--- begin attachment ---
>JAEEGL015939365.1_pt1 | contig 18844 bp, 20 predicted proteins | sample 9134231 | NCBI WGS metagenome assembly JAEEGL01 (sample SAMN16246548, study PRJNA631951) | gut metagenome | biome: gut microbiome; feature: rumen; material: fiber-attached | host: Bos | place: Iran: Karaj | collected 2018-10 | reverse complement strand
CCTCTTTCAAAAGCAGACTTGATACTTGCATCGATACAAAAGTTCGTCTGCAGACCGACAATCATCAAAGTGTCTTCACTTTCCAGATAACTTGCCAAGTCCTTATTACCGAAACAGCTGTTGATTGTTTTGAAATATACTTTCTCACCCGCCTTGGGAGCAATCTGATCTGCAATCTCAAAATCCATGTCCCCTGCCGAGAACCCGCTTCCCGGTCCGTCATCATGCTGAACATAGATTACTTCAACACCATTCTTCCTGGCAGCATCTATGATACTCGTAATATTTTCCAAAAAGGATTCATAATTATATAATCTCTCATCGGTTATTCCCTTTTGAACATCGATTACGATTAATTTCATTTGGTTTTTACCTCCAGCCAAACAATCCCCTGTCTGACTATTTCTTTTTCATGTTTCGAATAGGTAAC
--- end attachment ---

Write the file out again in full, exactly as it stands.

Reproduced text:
>JAEEGL015939365.1_pt1 | contig 18844 bp, 20 predicted proteins | sample 9134231 | NCBI WGS metagenome assembly JAEEGL01 (sample SAMN16246548, study PRJNA631951) | gut metagenome | biome: gut microbiome; feature: rumen; material: fiber-attached | host: Bos | place: Iran: Karaj | collected 2018-10 | reverse complement strand
CCTCTTTCAAAAGCAGACTTGATACTTGCATCGATACAAAAGTTCGTCTGCAGACCGACAATCATCAAAGTGTCTTCACTTTCCAGATAACTTGCCAAGTCCTTATTACCGAAACAGCTGTTGATTGTTTTGAAATATACTTTCTCACCCGCCTTGGGAGCAATCTGATCTGCAATCTCAAAATCCATGTCCCCTGCCGAGAACCCGCTTCCCGGTCCGTCATCATGCTGAACATAGATTACTTCAACACCATTCTTCCTGGCAGCATCTATGATACTCGTAATATTTTCCAAAAAGGATTCATAATTATATAATCTCTCATCGGTTATTCCCTTTTGAACATCGATTACGATTAATTTCATTTGGTTTTTACCTCCAGCCAAACAATCCCCTGTCTGACTATTTCTTTTTCATGTTTCGAATAGGTAAC